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RHYTHMS…read more

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What are biological rhythms?
They're recurring changes in the way biological
systems behave.
e.g. The sleep wake cycle (people sleep when its
dark and wake up when its light)
This cycle is controlled by
Endogenous pacemakers (internal biological clocks
e.g. Hormone levels)
Exogenous Zeitgebers (external cues in the
environment e.g. Light)…read more

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What is a circadian rhythm?
Circadian rhythms are rhythms that last for
approximately 24 hours ­ i.e. A day
The 2 best examples : sleep-wake cycle and
body temperature cycle…read more

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The Sleep Wake cycle
You might think we go to sleep at regular times just because of
changes in daylight
i.e. Are sleepy when its dark and awake when its light
Or maybe its because we know what time of day it is?
These are all external cues that are definitely important in guiding the
sleep-wake cycle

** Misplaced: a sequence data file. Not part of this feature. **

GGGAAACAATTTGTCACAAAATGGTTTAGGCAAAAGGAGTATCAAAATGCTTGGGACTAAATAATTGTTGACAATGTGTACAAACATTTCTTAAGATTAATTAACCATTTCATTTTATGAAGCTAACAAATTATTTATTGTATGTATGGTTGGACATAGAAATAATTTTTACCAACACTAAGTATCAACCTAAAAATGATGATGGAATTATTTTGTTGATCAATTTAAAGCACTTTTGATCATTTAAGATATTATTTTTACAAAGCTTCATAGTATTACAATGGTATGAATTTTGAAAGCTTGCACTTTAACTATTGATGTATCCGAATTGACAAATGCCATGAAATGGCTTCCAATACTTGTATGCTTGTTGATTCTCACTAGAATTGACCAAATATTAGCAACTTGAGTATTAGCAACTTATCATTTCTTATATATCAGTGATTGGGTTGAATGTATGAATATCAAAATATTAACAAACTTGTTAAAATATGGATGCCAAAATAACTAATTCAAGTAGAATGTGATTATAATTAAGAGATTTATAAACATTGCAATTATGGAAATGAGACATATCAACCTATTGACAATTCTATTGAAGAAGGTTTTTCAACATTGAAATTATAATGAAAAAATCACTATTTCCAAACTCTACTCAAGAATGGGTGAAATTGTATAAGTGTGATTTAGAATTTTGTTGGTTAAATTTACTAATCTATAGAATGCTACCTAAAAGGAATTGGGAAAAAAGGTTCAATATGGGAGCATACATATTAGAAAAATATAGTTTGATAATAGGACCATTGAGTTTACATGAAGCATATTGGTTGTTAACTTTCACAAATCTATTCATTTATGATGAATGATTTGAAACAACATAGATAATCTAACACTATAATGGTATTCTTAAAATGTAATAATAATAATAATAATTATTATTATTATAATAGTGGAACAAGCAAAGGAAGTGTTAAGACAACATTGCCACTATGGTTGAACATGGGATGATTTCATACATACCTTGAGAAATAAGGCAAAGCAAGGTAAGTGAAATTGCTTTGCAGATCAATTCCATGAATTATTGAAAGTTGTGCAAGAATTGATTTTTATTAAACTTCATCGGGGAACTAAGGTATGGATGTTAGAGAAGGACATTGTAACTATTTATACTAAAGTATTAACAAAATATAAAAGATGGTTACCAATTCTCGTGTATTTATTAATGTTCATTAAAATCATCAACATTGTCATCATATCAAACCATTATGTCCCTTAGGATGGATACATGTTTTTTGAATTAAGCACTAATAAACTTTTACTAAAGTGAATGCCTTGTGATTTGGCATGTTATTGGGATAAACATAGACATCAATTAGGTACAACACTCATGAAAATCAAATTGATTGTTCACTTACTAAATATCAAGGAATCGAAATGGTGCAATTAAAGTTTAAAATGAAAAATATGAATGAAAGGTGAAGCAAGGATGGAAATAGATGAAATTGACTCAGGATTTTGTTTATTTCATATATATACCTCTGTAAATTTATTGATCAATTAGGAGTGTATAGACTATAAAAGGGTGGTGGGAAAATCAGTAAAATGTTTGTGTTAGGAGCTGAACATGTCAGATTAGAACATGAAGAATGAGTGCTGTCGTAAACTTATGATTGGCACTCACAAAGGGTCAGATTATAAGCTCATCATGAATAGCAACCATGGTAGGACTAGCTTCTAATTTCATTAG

But there is also an internal circadian clock that's free running and
has a cycle of around 24-25 hours long.
In normal circumstances this cycle doesn't just work on its own
because there are external cues e.g. The sunlight that help adjust
this internal circadian clock to the environment you live in.
Studies show that circadian rhythms persist despite isolation from
natural light which shows there is an endogenous clock (internal).
The research also shows that external cues are important because
the endogenous clock wasn't accurate and varied from day to day.…read more

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Michael Siffre
Michael siffre stayed in caves over long time periods
where he had no external cues (no radio, clock or
daylight). He simply woe, ate and slept when he felt like
First Stay: he stayed in the underground in the alps for 61
days. He came out on September 17th thinking it was
August the 20th
Second Stay: he stayed for 6 months in a cave in Texas.
His Circadian rhythm settled at just over 24 hours but
sometimes would dramatically change to 48 hours.
Third Stay: He was 60 and wanted to see the affects of
age on the Circadian rhythm. He found that his
sleeping patterns changed and that his internal clock
was slower.…read more

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Evaluating Michael Siffre
Aschoff and Wever supported his study with their findings.
His study might be described as a case study as it's the study
of one person so has unique features.
His body's behaviour might not be typical for everyone else's
behaviour and also the fact that he chose a cave (might
have been cold) may have effected his rhythms.
However studies made above ground have supported his
Siffre's study was also an experiment so the key variables
were controlled. This allowed him to completely demonstrate
a causal relationship.…read more

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